Valley Original Soundtrack

"Organic instrumentation with ethnic accents meets classic JRPG-style melodies." Recommended

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Rankings

Artist Credits

  • Aakaash Rao (composition)
  • Selcuk Bor (composition)

Tracks

68 minutes total
  1. Lost Recollections [4:10]
  2. Ancient Voices [3:11]
  3. Warm Waves of Happiness (feat. Sandro Friedrich) [2:22]
  4. Life yet in These Metal Bones (feat. Sandro Friedrich & Deryn Cullen) [1:57]
  5. Expanse (feat. Zefora Alderman, Deryn Cullen & Lucian Nagy) [2:48]
  6. Dancing Shadows [2:04]
  7. Hollow Steel [2:34]
  8. Ascension (feat. Sandro Friedrich & Deryn Cullen) [2:20]
  9. Respite [2:26]
  10. Hubris (feat. Deryn Cullen) [1:11]
  11. Dark Descent [5:08]
  12. Darkness [2:16]
  13. Nausia [2:13]
  14. Thundering Charge [4:31]
  15. Pandora's Heart [2:16]
  16. Proving Grounds (feat. Deryn Cullen & Lucian Nagy) [2:53]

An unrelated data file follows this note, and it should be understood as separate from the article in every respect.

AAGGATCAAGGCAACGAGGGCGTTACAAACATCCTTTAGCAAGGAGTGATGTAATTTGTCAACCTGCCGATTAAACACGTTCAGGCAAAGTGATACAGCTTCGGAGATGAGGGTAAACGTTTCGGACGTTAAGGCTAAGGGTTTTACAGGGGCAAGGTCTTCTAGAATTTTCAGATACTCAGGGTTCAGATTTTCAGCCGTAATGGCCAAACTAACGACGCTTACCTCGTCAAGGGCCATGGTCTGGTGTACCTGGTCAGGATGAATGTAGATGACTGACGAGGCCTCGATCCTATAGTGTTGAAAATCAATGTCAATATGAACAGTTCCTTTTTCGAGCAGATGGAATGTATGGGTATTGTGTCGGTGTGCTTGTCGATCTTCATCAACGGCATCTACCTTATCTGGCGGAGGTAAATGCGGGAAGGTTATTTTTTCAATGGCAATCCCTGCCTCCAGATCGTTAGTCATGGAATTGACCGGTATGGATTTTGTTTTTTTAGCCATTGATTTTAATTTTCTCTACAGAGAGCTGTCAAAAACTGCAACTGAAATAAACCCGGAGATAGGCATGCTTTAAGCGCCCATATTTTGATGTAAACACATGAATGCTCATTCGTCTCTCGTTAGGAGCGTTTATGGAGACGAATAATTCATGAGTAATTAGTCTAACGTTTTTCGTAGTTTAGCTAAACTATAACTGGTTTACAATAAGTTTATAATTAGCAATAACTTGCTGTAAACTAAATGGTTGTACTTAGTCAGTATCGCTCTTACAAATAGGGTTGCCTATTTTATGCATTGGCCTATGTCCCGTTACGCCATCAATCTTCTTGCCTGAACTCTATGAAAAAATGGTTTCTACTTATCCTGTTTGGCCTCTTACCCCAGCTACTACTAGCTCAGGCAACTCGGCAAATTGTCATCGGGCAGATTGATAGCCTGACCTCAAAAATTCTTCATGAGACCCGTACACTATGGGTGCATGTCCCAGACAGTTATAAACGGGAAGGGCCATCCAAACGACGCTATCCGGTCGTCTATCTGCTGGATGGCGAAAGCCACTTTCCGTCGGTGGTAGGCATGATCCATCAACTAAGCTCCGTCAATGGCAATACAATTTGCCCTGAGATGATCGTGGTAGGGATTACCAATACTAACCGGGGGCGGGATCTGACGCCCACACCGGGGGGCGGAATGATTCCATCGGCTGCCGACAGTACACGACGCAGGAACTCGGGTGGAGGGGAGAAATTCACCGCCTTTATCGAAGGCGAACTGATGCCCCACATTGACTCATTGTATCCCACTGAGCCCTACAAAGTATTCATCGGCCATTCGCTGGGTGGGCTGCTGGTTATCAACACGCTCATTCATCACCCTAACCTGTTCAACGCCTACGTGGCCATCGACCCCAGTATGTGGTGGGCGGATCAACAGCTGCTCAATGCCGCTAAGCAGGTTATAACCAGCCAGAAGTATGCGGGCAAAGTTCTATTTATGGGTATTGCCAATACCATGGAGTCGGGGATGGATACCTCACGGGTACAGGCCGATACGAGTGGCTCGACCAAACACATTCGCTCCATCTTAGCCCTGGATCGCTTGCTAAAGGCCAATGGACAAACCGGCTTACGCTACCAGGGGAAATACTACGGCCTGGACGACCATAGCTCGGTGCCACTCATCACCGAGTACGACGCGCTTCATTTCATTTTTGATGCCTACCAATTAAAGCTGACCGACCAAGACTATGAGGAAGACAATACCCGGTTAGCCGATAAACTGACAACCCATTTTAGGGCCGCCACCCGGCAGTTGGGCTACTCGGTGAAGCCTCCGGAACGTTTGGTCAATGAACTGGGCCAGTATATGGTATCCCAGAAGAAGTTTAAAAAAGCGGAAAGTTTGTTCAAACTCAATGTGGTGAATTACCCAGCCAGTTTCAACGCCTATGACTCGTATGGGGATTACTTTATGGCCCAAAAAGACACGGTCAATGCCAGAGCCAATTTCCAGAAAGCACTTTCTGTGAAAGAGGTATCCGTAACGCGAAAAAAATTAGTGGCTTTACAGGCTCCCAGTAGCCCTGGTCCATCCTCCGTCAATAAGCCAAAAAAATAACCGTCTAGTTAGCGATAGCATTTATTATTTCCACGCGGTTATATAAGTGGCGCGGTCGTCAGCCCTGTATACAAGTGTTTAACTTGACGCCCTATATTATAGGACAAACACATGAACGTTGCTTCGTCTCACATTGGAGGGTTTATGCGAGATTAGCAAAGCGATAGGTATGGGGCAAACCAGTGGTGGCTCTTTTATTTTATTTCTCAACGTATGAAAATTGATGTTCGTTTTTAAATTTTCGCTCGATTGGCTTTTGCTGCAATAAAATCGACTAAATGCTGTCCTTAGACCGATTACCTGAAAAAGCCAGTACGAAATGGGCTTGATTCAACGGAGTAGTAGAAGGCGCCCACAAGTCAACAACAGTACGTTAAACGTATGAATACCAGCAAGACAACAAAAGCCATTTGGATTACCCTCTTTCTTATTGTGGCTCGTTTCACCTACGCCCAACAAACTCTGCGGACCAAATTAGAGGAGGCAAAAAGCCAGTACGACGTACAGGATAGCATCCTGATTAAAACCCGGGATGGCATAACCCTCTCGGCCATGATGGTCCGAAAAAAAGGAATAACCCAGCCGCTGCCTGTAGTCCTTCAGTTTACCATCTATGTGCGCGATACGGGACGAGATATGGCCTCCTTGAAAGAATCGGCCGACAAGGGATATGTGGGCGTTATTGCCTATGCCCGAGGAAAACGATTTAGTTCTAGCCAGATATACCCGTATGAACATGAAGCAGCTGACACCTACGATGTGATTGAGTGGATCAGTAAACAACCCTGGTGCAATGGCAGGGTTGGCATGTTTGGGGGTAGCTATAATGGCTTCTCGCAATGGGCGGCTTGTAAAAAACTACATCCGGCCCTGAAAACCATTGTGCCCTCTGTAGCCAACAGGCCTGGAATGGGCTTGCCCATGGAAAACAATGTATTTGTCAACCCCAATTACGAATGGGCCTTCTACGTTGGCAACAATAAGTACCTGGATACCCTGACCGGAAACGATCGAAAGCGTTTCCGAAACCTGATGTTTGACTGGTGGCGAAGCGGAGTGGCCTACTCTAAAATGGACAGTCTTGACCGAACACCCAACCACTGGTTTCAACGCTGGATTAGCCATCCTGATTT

17. Soaring (feat. Sandro Friedrich) [1:28]
  18. The Wendigo [1:46]
  19. Amrita (feat. Sandro Friedrich) [3:48]
  20. Guarded [1:40]
  21. Like a Skipping Stone (feat. Sandro Friedrich) [2:40]
  22. Escape from Astra [1:52]
  23. Restore the Balance [1:52]
  24. Reflection (feat. Deryn Cullen) [1:38]
  25. Valley (feat. Zefora Alderman, Deryn Cullen & Lucian Nagy) [5:00]
  26. Limbo (Bonus Track) [2:15]
  • Released Aug 24, 2016 by Blue Isle Studios (retail 7.99 USD).
  • Detailed release notes and credits at VGMdb.

Reviews

Organic instrumentation with ethnic accents meets classic JRPG-style melodies.

Recommended

Editor's review by Adam Corn (2017-03-03)

The great soundtrack surprise of 2016 is Valley Original Soundtrack by Aakaash Rao. Steam tells me the game is a first-person adventure platformer, but the score says classic JPRG. Atmospheric environment themes, festive town themes, dark and mystical dungeon theme, rousing battle theme, and a beautiful ending vocal - virtually every staple JPRG music type gets a nice big check. In fact after hearing the soundtrack's varied soundscape and ethnic instrumental accents for the first time, the first thing to come to mind was Suikoden. It's a bit more subtle - and not quite as memorable - as that classic score, but the fact that a comparison is even valid means it's well worth listening.

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